Juanita Nobbe, age 90 of Batesville, Indiana, died Monday, October 24, 2016 at St. Andrew’s Health Campus. Born March 3, 1926 in Batesville, she is the daughter of Garnet (Nee: Nickell) and Theodore Dickman. She married Lawrence M. Nobbe on October 17, 1946 at St. Nicholas Church and he preceded her in death June 7, 1988. Juanita was a homemaker and worked in the Cleaning Department from 1978 to 1991 at Hillenbrand Industries, before retiring. She was a member of Holy Family Catholic Church and formerly a member of the Oldenburg Knights of St. John Ladies Auxiliary.Over the years, Juanita loved to travel with her husband, Lawrence, and their children. She enjoyed taking a cruise to the Mediterranean, with trips to Russia, Greece and Ireland among her favorites. She was fortunate to be able to travel to every state in the United States. Some of her favorite hobbies were cooking, reading, quilting and sewing. She loved to make baby quilts and hangings for her family and made quilts for each of her children for their weddings. She also would often make and sew wedding attire for her family and friends. She more recently enjoyed watching movies on the Hallmark Channel. Her passion though was her family. She loved spending time with her children and grandchildren, especially around the holidays. Juanita was able attend all of her grandchildren’s weddings, even those most recent that were out of state.She is survived by her daughters and sons-in-law Camille “Cam” and Robert Wahman of Batesville, Michelle Nobbe of Brookville, Melanie and Steve Stahley of Oldenburg; son Duane Nobbe of Batesville; daughter-in-law Bea Nobbe of Batesville; sister Helen Nobbe of Batesville; brother Lawrence “Larry” Dickman of Batesville; 11 grandchildren and 24 great-grandchildren. In addition to her parents and husband, she was preceded in death by her sons Darwin and Darrell Nobbe, brother Bruce Dickman Sr., granddaughter Lorinda Jansing and great-granddaughter Rebecca Grote.Visitation will be held Wednesday, October 26th, from 4 – 7 p.m., at the Weigel Funeral Home in Batesville. Funeral services are 10:00 a.m. Thursday, October 27th at Holy Family Catholic Church in Oldenburg, with Rev. David Kobak, O.F.M. officiating. The burial will follow in the church cemetery. Memorials may be made to the Holy Family Church Capital Improvement Fund. Online condolences may be made at www.weigelfh.com.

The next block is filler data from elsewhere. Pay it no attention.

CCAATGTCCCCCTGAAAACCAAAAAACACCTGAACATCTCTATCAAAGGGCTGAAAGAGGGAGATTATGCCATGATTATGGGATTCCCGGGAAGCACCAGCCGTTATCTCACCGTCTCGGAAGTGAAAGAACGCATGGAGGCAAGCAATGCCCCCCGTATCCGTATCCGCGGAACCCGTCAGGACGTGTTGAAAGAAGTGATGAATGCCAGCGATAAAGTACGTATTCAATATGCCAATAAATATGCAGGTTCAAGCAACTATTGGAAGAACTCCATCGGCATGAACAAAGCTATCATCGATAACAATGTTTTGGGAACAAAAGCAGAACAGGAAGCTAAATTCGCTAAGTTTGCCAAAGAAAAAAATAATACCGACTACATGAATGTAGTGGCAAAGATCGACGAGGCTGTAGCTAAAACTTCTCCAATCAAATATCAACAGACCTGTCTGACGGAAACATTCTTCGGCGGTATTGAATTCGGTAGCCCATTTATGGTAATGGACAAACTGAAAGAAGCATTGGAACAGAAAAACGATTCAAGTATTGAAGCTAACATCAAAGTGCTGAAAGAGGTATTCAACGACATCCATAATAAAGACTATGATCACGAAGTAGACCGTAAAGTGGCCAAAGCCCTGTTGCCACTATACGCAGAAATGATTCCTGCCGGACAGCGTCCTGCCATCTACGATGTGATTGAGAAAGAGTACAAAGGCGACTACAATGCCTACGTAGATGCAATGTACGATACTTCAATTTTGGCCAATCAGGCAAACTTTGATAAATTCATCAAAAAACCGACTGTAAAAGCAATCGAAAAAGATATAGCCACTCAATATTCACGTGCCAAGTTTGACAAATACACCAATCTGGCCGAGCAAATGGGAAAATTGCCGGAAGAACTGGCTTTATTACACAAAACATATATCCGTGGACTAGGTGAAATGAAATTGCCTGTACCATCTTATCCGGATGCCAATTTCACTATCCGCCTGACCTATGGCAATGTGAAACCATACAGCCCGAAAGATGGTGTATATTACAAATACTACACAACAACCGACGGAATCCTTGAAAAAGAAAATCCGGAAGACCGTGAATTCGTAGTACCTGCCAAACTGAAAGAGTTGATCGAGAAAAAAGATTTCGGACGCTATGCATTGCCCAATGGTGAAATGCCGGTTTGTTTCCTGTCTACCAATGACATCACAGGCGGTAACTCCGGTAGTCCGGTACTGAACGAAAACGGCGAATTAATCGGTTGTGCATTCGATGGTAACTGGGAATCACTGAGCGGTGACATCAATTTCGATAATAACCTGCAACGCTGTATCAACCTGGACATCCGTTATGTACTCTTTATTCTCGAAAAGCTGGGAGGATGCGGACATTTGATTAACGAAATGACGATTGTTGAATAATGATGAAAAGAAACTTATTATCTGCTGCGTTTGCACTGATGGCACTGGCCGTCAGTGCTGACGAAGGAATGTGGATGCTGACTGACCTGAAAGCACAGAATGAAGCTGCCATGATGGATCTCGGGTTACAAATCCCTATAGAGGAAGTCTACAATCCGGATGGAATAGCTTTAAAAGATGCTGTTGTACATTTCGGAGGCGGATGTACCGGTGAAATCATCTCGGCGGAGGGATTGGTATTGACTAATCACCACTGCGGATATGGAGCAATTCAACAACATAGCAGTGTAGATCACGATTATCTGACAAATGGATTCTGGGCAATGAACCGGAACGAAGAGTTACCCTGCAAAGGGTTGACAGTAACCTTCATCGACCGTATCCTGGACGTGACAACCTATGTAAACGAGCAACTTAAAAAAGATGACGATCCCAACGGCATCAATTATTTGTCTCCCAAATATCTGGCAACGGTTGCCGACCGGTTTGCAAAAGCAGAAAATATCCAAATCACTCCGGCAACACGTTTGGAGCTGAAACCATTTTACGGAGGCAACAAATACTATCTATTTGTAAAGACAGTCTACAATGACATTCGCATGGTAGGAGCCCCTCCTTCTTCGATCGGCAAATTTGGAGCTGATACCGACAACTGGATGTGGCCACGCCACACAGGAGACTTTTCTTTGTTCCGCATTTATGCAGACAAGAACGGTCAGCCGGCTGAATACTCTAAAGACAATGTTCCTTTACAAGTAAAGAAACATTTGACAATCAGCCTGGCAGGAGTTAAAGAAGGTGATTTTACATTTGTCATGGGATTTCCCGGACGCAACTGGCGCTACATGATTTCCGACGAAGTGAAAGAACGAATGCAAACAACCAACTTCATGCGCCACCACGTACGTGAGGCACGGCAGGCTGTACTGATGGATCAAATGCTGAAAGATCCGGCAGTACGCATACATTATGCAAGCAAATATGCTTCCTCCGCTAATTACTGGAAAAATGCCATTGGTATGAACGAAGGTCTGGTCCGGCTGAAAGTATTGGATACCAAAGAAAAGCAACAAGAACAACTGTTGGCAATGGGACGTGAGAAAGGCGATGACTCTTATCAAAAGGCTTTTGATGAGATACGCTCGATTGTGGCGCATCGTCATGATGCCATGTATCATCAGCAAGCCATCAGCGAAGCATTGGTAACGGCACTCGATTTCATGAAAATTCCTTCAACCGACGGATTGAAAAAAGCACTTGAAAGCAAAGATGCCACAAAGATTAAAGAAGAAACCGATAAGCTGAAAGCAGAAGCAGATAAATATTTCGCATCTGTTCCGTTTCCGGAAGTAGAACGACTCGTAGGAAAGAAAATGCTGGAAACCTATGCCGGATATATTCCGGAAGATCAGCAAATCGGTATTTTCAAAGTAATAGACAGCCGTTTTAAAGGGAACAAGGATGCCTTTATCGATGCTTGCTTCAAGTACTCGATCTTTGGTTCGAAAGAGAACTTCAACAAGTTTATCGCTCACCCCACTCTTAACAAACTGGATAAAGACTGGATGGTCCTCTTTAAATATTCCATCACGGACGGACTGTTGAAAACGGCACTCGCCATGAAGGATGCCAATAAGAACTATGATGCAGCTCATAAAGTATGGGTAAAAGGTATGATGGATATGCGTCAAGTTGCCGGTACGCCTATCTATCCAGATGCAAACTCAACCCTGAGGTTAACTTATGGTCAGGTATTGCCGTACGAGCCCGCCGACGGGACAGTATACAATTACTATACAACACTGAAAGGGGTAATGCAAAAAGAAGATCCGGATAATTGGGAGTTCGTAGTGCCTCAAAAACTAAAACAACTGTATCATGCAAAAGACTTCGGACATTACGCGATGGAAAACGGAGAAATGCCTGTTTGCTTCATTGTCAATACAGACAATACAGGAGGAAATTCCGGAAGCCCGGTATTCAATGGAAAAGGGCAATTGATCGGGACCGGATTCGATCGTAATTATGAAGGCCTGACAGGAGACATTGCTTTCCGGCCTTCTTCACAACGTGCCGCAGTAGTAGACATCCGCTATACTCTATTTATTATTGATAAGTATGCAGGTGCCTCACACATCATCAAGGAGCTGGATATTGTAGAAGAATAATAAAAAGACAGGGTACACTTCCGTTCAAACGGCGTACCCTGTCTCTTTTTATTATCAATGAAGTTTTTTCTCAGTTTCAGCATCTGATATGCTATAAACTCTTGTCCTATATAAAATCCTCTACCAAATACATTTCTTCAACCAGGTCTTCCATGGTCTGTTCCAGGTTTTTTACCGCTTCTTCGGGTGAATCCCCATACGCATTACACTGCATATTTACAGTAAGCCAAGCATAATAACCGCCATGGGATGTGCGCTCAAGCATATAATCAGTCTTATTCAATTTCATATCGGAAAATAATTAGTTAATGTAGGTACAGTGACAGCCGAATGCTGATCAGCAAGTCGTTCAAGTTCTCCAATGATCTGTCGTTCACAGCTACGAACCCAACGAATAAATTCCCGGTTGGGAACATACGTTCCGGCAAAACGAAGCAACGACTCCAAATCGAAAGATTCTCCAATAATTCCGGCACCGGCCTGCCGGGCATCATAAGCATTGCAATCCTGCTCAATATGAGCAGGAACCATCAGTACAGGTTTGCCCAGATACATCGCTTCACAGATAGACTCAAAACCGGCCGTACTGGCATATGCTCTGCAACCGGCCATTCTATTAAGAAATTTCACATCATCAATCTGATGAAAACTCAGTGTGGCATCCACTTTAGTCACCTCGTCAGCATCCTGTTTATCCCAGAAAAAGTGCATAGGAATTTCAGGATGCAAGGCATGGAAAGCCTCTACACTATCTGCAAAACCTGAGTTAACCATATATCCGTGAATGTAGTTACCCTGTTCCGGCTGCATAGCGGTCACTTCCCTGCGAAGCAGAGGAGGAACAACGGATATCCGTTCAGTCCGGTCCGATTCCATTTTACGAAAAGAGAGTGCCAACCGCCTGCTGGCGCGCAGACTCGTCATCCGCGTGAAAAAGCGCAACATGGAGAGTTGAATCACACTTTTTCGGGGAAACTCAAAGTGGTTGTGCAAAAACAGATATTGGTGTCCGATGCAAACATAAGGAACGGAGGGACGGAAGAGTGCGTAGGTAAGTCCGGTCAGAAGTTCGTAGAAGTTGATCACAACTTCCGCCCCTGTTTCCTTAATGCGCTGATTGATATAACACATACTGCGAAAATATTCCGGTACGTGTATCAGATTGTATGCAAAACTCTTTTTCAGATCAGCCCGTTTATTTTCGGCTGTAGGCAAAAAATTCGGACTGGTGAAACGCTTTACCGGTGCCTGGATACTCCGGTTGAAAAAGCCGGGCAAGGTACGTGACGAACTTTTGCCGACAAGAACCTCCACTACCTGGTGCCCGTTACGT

The Gabonese international has been linked with a move to the La Liga giants, after entering the final year of his deal at the Emirates Stadium, with no new deal on the horizon. The former Borussia Dortmund forward has now indicated the club are yet to offer a new contract, despite the growing speculation surrounding his future in North London. “Recently, I have not received an offer to extend. But, in fairness, I have been in talks for months about a deal,” he told an interview with French outlet Telefoot. “The club know why a deal has not been agreed yet, and the next step is up to them.Advertisement “This is the biggest decision of my career, I will take my time. But, at this stage, nothing has been decided.” If Aubameyang declines to commit his future to the Gunners beyond the end of next season, Arsenal boss Mikel Arteta may look to sell his star man to avoid a free transfer in 2021. Loading… Read Also: Barcelona midfielder snubs Premier League move However, the English club are reportedly demanding a fee in the region of €50m for the 30-year old, despite his expiring contract. Aubameyang has been a key player for Arsenal following his arrival in January 2018, with 49 Premier League goals in 75 appearances. FacebookTwitterWhatsAppEmail分享 Barcelona target Pierre-Emerick Aubameyang has confirmed he is yet to agree a contract extension at Premier League side Arsenal. Promoted ContentWho Is The Most Powerful Woman On Earth?Everything You Need To Know About Asteroid Armageddon10 Phones That Can Work For Weeks Without Recharging7 Universities In The World With The Highest Market Value7 Of The Wealthiest Universities In The WorldYou’ve Only Seen Such Colorful Hairdos In A Handful Of Anime11 Most Immersive Game To Play On Your Table Top10 Legendary Movies To Learn History From2020 Tattoo Trends: Here’s What You’ll See This Year9 Facts You Should Know Before Getting A TattooWhich Country Is The Most Romantic In The World?Couples Who Celebrated Their Union In A Unique, Unforgettable Way